Long, creative career at YMCA reaches peak with new Pittsford facility

Source: RBJ.net

The YMCA of Greater Rochester Inc. touches pretty much every square inch of the city and suburbs. Thousands of people flock to the nonprofit’s 17 locations each day, and that number continues to grow as the agency increasingly caters to its members.

“We’ve become a sought-after commodity. We’ve become a center of community where we’re located,” says George Romell, the man who has overseen it all for three decades. “I love that. I love the fact that it’s not ‘gym and swim.’ It’s socialization. It’s meeting friends. It’s finding resources. There’s a soul to these buildings.”
In its 165-year history in Rochester, the YMCA has grown tremendously, from serving 50 young men enrolled as charter members to more than 183,000 local members. The nonprofit boasts more than 25,000 children in childcare programs and just as many enrolled in overnight and day camps each summer.

The YMCA has grown its budget to nearly $50 million, its staff to more than 2,000 and its net assets to nearly $53 million. Nearly 18,000 members receive financial assistance and more than 14,000 seniors participate in unique programs at facilities across the region.

But at the center of it all is the YMCA people, Romell says.

“I think in the end you can talk about all the statistics you want and all the buildings you want, but that interaction that that person is having right there with that member is what it’s all about,” says Romell, 62, nodding at a YMCA staffer who had stopped to help a teen. “She’s smiling, she’s making sure that kid had a good experience. And that’s what it’s about. I never forget that because it was me.”

You had me at ‘camp’

Romell realized during his college orientation that what he really wanted to do with his life was work within the YMCA. Growing up in Springfield, Mass., Romell discovered the Y as a youngster who had frequented it for birthday parties.

“I did nothing with the Y as a teenager. I decided to cut lawns four days a week with four other friends and camp three days—go somewhere on a bike with my backpack and saddlebags and tent camping. And I loved it,” he says wistfully.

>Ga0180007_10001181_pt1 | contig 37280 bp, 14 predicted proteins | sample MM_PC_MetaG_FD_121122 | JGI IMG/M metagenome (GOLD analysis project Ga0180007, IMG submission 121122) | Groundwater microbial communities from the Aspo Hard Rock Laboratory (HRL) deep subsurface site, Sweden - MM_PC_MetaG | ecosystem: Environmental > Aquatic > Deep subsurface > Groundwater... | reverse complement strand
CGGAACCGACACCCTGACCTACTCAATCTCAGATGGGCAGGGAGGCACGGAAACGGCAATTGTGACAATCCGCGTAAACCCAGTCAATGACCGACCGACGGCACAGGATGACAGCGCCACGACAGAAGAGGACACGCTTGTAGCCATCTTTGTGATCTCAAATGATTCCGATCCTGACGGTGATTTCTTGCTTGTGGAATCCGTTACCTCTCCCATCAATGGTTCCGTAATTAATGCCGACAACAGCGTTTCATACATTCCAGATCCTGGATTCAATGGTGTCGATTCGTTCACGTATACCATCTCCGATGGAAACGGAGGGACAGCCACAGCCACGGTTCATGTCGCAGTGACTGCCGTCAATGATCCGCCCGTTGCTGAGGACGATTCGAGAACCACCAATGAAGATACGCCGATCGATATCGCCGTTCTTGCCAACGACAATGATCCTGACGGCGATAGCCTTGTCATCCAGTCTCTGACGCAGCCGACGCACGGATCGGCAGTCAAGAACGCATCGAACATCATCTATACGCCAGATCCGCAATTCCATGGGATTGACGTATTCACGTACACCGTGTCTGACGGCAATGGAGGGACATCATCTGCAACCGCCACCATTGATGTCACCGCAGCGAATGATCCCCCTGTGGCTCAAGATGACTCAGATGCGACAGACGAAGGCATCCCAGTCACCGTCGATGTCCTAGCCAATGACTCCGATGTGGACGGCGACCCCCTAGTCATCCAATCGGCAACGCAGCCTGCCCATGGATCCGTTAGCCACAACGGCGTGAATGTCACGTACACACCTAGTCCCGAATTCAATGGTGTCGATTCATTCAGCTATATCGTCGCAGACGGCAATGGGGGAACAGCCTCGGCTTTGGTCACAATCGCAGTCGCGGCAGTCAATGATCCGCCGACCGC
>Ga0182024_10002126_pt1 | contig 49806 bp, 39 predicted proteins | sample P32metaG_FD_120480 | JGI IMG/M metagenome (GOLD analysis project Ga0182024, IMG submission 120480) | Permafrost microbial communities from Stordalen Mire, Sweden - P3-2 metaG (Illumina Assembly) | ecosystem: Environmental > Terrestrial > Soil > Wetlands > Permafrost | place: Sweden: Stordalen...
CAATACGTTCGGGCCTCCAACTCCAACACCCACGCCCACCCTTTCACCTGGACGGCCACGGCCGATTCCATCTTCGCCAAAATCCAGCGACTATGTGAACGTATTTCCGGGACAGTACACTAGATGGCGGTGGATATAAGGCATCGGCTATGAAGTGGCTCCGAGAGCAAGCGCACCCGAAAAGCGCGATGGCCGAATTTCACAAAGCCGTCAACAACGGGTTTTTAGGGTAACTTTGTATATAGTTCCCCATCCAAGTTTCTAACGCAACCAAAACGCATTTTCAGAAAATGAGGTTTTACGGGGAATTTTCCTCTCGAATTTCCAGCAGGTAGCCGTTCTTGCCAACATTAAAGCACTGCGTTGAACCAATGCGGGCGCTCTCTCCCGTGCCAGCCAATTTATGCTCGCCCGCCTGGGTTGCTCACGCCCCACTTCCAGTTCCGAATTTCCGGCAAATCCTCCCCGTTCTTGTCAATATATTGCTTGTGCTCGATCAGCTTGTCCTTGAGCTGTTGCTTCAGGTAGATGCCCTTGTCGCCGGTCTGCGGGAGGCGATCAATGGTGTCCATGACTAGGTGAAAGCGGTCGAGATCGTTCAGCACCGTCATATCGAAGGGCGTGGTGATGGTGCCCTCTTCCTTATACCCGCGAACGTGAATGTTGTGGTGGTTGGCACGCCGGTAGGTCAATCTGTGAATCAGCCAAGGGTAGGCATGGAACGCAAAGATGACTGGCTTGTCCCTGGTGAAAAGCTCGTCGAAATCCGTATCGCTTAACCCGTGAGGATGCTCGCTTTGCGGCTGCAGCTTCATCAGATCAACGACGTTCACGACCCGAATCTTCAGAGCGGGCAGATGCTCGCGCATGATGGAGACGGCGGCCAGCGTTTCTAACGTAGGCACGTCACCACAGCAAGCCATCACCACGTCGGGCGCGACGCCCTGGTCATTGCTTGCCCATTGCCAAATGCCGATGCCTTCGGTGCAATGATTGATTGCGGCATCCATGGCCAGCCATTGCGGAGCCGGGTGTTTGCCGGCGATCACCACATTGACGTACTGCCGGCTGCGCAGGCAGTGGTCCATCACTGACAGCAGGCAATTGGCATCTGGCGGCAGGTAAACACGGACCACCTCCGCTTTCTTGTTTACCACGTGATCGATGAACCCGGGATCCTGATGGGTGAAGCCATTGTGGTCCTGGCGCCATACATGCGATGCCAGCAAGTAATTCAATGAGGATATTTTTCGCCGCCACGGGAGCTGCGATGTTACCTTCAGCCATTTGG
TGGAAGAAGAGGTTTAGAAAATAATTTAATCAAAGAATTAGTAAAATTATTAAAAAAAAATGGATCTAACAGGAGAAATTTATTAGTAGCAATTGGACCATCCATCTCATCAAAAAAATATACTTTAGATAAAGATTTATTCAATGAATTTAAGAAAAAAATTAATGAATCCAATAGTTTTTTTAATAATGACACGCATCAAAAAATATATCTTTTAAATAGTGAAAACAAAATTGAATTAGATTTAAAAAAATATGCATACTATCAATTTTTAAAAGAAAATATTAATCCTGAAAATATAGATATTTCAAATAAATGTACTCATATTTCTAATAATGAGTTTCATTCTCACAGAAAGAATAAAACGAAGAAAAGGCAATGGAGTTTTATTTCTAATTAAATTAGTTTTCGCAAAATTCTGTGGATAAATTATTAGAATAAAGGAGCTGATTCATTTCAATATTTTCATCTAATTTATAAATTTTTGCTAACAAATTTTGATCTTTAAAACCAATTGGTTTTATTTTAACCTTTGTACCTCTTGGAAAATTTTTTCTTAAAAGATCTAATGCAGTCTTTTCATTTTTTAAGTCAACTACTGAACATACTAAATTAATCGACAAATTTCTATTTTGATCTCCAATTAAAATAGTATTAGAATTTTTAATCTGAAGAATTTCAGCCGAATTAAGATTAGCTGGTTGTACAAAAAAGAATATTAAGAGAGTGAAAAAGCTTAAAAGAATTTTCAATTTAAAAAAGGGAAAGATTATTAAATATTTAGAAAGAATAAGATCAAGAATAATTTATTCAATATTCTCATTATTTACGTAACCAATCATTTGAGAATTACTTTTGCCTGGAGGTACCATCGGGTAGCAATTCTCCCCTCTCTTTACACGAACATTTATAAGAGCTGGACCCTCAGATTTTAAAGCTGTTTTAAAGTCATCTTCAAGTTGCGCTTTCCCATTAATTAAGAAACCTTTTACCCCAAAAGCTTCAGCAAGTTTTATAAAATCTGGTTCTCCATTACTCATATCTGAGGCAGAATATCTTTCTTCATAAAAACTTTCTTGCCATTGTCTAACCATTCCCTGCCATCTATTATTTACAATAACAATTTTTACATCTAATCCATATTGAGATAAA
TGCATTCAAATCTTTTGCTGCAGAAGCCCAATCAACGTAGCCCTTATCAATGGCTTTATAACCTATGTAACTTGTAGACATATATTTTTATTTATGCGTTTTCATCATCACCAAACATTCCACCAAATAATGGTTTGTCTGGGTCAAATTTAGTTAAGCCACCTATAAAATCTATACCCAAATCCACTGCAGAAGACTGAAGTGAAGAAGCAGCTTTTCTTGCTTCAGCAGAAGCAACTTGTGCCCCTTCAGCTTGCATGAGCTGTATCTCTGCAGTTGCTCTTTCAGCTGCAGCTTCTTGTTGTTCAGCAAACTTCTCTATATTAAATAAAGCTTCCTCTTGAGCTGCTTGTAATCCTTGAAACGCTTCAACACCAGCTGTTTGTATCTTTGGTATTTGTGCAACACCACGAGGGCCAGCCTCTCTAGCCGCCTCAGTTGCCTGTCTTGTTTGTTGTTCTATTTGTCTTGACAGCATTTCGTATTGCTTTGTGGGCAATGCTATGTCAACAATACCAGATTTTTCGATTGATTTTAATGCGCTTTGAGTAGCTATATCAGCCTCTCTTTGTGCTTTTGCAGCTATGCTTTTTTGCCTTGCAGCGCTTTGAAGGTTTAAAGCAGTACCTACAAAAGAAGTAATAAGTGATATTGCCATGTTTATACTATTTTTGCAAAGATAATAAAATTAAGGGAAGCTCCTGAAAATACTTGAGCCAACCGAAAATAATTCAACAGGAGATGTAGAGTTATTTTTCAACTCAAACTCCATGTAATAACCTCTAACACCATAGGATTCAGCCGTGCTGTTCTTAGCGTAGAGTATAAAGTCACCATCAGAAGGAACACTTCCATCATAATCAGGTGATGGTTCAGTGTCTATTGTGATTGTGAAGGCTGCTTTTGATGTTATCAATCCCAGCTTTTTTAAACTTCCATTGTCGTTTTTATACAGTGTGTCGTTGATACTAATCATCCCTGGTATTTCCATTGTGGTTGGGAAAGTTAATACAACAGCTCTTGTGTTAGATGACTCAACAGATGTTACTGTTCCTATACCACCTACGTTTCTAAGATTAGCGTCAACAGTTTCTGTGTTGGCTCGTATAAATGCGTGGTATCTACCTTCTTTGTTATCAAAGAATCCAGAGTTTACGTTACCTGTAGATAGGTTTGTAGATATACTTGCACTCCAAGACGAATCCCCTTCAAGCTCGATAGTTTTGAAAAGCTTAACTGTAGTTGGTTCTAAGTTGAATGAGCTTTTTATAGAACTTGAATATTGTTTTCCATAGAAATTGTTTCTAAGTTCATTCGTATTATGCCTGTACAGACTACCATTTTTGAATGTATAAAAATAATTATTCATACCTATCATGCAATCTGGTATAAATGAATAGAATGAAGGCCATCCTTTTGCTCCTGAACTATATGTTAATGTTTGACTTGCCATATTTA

When the lawn mowing business ended, Romell in his senior year of high school was reminded of a YMCA camp he had attended as a kid: Camp Norwich in Huntington, Mass. His parents suggested he become a camp counselor.

“I thought my parents were trying to get me out of the house because I was a typical 17-year-old jerk,” he recalls with a grin. “I went there and it was the weekend of my college orientation and after two days of training it went like this—boom—this is it. This is what I’m supposed to do.”

He found himself at college orientation longing to be back at camp.
“I had a great boss. He was fantastic,” Romell says of that first job as camp counselor. “He said to me, ‘You’re the CEO of that cabin. You’re in charge of everything that happens: good, bad, right or wrong. Anything that happens, I’m holding you accountable for.’

“And I have carried that philosophy through to everybody that works and leads our branches,” Romell says.

Romell went back to college, but returned to the Y on breaks.

“My first job on winter break was to put the cards on the wall where the prospective campaigners would pick people they know to call for pledges,” he says, adding that he also participated in phone-a-thons. “That was my introduction to annual giving, which we’re now raising $2.6 million (locally).”

Romell also worked in security at a YMCA that got robbed a couple of times a week because of its Western Union office.

“It had a steel cage where we greeted members where you’d pass the money through,” he says of the location. “It had 120 rooms of residents. One floor was people who had survived World War I or World War II and had severe behavioral challenges. One floor was railroad workers, which was full of prostitution and drugs. One floor was college students because the local community didn’t have a dorm. And one floor that was a secure detention shelter for kids. This Y was as eclectic as you could get.”